Flickr/Creative Commons photo by Steve Baker.
Indiana Senator Joe Donnelly during a recent parade in Indianapolis. Donnelly, who has been a supporter of working families, is running for a second term.

Sen. Joe Donnelly appreciates organized labor’s strength, especially at one IBEW local union in northwestern Indiana.

Indiana Senator Joe Donnelly.

LaPorte Local 531’s office sits along a heavily-traveled section of U.S. 35, not far from both Lake Michigan and the Illinois state line. The Indiana senator has parked his campaign RV there at times throughout his career in the House and Senate so passing motorists can get a clear look at it.

“We’ve had a very good relationship with Joe,” Business Manager Harry Lowenthal said. “We trust him. These days, that’s hard to say about some politicians, but I know he’s out there doing what he feels is right.”

Donnelly, who has an 87 percent lifetime rating from the AFL-CIO and scored 100 percent in 2017, is running for a second term in the U.S. Senate. As expected, he’s in a tight race with Republican nominee Mike Braun, a business owner and former state legislator who has poured millions of his own dollars into the race and is supported by groups who have pushed for legislation harmful to working families. He also built his business by outsourcing the manufacturing of most products to foreign countries.

Many polls show Donnelly with a slight lead, but within the margin of error. Lowenthal and other IBEW leaders in the state like his chances, but agree that it is going to be close in a state where Democrats have little margin for error. This year is no time for members and their allies to relax.

“He’s a moderate,” said Indiana Political Director Mike Daugherty, a member of Gary and Hammond Local 697. “He can work both sides of the aisle. That has resonance with Democrats in this state.”

Donnelly served three terms in the House before being elected to the Senate in 2012, but he’s never been a rubber stamp for his own party. He sided with President Trump on 53.8 percent of his votes during the current Congressional session, the third-highest percentage by a Democratic member.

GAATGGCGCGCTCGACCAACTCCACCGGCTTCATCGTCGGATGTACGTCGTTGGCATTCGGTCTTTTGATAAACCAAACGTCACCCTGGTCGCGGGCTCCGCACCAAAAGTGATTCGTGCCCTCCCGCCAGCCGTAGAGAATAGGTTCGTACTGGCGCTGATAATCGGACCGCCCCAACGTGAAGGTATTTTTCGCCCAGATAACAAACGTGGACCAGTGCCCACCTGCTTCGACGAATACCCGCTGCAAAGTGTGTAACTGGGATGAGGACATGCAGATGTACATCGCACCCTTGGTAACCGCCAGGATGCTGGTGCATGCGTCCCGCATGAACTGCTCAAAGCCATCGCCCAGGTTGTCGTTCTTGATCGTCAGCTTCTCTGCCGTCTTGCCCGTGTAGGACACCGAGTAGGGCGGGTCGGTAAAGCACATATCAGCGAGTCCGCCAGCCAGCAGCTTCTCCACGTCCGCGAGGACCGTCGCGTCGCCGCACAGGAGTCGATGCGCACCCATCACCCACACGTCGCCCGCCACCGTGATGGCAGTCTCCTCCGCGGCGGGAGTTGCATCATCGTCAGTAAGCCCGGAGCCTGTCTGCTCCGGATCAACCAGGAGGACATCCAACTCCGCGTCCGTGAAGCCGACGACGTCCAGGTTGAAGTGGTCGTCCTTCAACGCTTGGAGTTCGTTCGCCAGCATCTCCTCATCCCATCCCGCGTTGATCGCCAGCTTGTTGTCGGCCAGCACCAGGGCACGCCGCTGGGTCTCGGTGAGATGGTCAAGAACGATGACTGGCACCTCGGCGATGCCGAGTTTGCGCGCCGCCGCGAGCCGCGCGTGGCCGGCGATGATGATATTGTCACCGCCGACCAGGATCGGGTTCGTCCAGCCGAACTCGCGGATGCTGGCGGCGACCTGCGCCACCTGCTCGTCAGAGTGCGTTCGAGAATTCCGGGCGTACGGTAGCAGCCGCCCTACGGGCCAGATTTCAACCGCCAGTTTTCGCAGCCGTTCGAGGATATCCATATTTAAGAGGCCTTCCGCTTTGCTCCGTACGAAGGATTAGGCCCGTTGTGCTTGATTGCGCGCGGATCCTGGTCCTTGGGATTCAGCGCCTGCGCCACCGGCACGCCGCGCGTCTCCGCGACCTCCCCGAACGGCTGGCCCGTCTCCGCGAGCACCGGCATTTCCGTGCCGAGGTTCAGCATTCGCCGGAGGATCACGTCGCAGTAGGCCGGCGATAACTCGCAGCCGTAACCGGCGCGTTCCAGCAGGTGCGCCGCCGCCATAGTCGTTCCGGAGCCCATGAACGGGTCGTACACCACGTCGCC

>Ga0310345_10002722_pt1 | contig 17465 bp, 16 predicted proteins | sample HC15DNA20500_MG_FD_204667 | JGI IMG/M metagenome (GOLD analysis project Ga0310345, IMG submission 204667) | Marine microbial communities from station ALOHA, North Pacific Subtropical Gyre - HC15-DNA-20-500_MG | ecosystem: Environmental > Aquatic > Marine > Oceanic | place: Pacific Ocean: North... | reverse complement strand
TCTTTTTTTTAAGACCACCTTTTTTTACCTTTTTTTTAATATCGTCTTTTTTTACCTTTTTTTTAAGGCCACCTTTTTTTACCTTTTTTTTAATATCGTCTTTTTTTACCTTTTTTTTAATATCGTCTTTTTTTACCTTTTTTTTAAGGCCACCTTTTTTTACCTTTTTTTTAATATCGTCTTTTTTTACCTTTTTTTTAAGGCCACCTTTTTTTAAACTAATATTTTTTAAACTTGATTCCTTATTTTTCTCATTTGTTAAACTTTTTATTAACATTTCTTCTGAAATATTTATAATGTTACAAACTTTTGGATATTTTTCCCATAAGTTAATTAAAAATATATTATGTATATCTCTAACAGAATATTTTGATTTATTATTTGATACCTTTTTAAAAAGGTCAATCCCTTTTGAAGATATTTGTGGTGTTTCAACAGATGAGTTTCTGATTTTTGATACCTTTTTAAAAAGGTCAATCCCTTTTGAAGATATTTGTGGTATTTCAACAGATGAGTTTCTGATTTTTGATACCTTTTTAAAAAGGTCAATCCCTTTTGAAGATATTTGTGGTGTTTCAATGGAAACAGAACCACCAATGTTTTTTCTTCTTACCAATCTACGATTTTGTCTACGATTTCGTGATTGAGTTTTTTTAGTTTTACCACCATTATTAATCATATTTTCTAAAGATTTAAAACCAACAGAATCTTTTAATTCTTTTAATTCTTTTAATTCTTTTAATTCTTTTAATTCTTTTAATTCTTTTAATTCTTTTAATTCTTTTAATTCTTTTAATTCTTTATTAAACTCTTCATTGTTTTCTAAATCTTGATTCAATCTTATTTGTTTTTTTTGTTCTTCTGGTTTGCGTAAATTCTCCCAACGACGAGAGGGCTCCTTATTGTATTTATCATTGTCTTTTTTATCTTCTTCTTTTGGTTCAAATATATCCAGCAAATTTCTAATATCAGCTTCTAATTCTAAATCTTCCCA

But no matter one’s politics, it’s clear Donnelly has been supportive of working families. He has spoken out against attempts to pass right-to-work laws on the federal level and to do away with the Davis-Bacon Act, which ensures workers are paid local prevailing wages on federally-supported construction projects.

He’s voted for legislation to increase the federal minimum wage and to make it easier to gain representation via card check, which allows workers to decide on joining a union by signing authorization cards instead of an election.

Daugherty and others said he gets high marks in Indiana for defending the Affordable Care Act, specifically the part protecting patients with pre-existing conditions. That’s a mild surprise in a state Trump won by 20 percentage points in 2016, but it shows that working people recognize Donnelly is willing to fight for their interests, they said.

“His vote on health care was important,” South Bend, Ind., Local 153 Business Manager Bill Haase said.

Indiana has long been a state heavily reliant on the coal and steel industries. It is the eighth-largest coal-producing state in the nation and has been the top steel-producing state for 43 consecutive years.

Donnelly sponsored the bipartisan Miners Pension Protection Act, which would keep the United Mine Workers’ pension plan solvent. His support of the coal industry is especially important in southern Indiana, where many members of Evansville Local 16 are employed at coal-fired power plants.

“Joe has always been a friend to working families,” Local 16 Business Manager Paul Green said. “He looks at all angles of an issue and does what’s best for the citizens of Indiana, no matter who authored the legislation. We need to keep Joe in Washington looking out for Hoosiers.”

He gets especially high marks for his support of the U.S. steel industry. Locals 153, 531 and 697 all have members employed at steel plants in northwest Indiana.

“We’ve just always felt that our steel industry is the most important thing, and both Joe and [Indiana Rep. Pete Visclosky, who represents Indiana’s steel-rich First District in the House] have been so good at protecting that.,” Lowenthal said. “They do what is necessary for the working man here in Indiana.”

Donnelly explained why during a speech on the Senate floor in 2016, when he co-sponsored bipartisan legislation to guard against foreign companies flooding the market with cheaply-produced steel, undercutting American companies and their workforces.

“Strong trade policies strengthen communities,” he said. “They ensure good employment for our workers and they maintain a level playing field to foster the kind of fair competition that leads to robust markets. However, as we know all too well, such policies only work when everyone plays by the same rules.”